Sentimentality is sometimes described as the “attaching of immaterial value to a thing or place for the purpose of the memories attached to it.”
I’ve referred to myself as a classicalist here more than a few times, and often in the context of food that is reliably beloved, and that not only provides a feast for the palate but that conjures up images that help frame the meal either as part of the presentation or to create a specific set of expectations. A form of sentimentality, naturally, plays a part in this.
Take for example the ‘classic’ spaghetti and meatballs. The common image of mountainous pasta topped by thick red sauce peppered by rotund spheres of meat likely has a place in the memory of everyone reading this such that we all approach the meal with our own ideas. For some, this was a family favorite growing up, for others, it might be your favorite take away from your local pizza place, while for others, like myself, they might remember this as one of the first ‘big’ meals they learned to prepare on their own.
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This was part of the idea behind today’s recipe. I purposefully wanted to take something blissfully familiar and make some rather subtle, but significant, changes into it, which, of course, brings us to today’s recipe – Greek Style Spaghetti and Meatballs.
First, we begin with the meatballs. Starting off with a large bowl, mix together an eggs, milk, crumbled bread, chopped parsley, parmesan cheese, the seasonings listed below, bread crumbs, chopped raisins, grated garlic, tomato sauce, and canola oil, and mix until they are thoroughly combined.
Now comes the fun part…and by that, I mean the messiest part of this entire equation – the incorporating of one’s hands into raw seasoned meat in order to form the mixture into balls of the desired size.
Bake the meatballs for about twenty minutes, and then set them aside, and it’s time to prepare the sauce. Note that you will have to adjust the baking time upward for larger sized meatballs.
Now, a little context, when I asked my son to try the sauce, I prefaced it with, “I’m telling you now before you taste it, my mother would have told me ‘Doll, what are you doing, this isn’t how you make a sauce,’” because honestly, I wasn’t sure what he would think.
Next up, while the meatballs are resting (yes, resting, being cooked is a strenuous process) we heat a large sauce pot with olive oil, sliced sweet onion, chopped Italian parsley, and garlic. To this, we add in the seasonings, and this is where we make our second ‘invisible alteration’ with addition of cinnamon and golden raisins, along with the rest of the seasonings. Once the onions become slightly golden and the garlic fragrant, we add in fifty-six ounces of canned crushed tomatoes, and add in about two tablespoons of honey, along with sugar and wine – yes, both sugar and honey, not either or.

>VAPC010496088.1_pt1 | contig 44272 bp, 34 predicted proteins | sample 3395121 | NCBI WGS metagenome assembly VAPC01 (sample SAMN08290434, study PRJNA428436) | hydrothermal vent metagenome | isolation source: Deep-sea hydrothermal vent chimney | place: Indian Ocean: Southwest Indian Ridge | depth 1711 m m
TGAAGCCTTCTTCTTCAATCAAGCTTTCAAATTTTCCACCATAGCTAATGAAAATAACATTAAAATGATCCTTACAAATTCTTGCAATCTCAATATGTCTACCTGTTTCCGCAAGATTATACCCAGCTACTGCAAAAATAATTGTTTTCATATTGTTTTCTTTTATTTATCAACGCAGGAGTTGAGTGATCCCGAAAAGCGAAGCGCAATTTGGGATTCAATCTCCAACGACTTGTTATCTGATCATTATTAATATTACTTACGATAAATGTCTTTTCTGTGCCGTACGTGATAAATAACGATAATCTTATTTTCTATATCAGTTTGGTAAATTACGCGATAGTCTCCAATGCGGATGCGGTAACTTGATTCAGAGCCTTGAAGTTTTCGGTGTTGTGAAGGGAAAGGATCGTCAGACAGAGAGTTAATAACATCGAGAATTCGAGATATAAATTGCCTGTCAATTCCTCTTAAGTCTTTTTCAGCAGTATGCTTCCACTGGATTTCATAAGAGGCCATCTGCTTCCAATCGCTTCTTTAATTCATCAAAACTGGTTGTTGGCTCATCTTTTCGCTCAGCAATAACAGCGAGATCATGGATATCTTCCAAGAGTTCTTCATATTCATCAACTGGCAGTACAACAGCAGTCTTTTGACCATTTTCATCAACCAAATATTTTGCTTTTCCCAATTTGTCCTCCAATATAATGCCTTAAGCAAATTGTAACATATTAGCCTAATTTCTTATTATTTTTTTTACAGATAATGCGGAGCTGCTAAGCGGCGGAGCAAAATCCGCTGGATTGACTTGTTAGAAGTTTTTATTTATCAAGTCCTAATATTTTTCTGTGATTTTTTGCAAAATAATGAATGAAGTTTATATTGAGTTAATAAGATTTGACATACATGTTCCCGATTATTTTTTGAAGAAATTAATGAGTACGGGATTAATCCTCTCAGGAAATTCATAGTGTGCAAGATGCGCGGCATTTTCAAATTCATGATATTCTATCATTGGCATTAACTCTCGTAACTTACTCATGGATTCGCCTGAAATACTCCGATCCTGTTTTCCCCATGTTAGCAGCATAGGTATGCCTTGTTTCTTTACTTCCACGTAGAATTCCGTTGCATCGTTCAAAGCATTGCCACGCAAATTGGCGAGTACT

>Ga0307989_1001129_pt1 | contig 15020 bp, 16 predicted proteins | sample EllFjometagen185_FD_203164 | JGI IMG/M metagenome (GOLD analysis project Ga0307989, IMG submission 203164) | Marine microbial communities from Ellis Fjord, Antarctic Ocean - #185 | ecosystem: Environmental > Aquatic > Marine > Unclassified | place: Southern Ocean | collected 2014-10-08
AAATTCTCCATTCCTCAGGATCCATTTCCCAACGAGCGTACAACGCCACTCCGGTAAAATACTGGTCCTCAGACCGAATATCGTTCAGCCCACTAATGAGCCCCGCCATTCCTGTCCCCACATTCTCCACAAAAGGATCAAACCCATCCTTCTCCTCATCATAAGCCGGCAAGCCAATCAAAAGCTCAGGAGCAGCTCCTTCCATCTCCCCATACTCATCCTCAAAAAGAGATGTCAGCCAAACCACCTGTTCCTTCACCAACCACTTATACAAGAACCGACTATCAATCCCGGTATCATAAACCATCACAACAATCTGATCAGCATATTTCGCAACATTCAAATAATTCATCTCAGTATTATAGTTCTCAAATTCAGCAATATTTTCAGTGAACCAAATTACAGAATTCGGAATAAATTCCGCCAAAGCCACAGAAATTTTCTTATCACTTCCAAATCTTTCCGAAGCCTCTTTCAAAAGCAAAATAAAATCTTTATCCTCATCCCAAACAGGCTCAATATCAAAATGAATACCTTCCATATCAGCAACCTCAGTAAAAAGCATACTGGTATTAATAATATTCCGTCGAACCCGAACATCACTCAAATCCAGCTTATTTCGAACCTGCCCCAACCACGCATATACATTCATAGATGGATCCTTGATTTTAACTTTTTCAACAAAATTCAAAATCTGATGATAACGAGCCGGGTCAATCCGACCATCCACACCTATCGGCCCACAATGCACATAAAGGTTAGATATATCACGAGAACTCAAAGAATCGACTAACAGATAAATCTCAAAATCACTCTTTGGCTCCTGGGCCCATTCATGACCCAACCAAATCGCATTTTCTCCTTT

The end result is a sweeter, slightly ‘fruitier’ sauce than I typically prepare.
Now, carefully add the meatballs into the sauce, and allow them to simmer for at least forty to fifty minutes or even longer.
While they’re simmering, prepare the pasta, and you’re done.
Simple Ingredients, Amazing Meatballs
Homemade meatballs do not require a lot of fancy or hard to find ingredients. Just the opposite. Italian meatballs, Greek meatballs, and yes even Swedish meatballs, are all a joy to make because they are so pantry-friendly. For this recipe’s meat mixture, here’s a brief overview of what you’ll need.
All of these ingredients are readily available at your local grocery store.
- The Meat: We’re using ground beef for this recipe, but there are so many different ways to prepare your meatball mixture. Today’s recipe works well with ground pork, ground turkey, ground chicken, ground lamb or even a mix of ground meat. All will achieve tender meatballs. Get creative, and find your perfect meatball! Note: I do ‘not’ recommend mixing poultry with beef and pork, as poultry has a slightly higher doneness temperature as we’ll touch on below.
- Eggs: Fresh eggs are a must, as egg substitutes simply don’t work well here.
- Raisins: While I recommend golden raisins for maximal “Greekness,” your preferred type of raisin will work just fine.
- Garlic: This is a key ingredient. For best results, I highly recommend using fresh garlic cloves. I also suggest crushing the garlic before chopping it up to ensure maximum release of juices and flavor. If you absolutely cannot use fresh garlic, then I suggest using garlic powder as opposed to garlic salt or dried garlic chunks.
- Fresh Herbs: The only fresh herb you’ll need for this recipe is fresh parsley. Be sure you’re using Italian flat-leaf parsley as opposed to curly leaf parsley. Curly leaf parsley is almost always used as garnish. As a general rule of thumb, unless a recipe specifically asks for curly leaf parsley, assume the recipe is calling for flat-leaf Italian parsley.
- Seasoning: The mix of cinnamon, paprika, and dried oregano are the cornerstone of what makes this meatball recipe “Greek.” Freshly ground black pepper and a decent quality Kosher salt are also highly recommended. Conversely, if you prefer, you can opt for a more traditional Italian seasoning and leave out the paprika and cinnamon.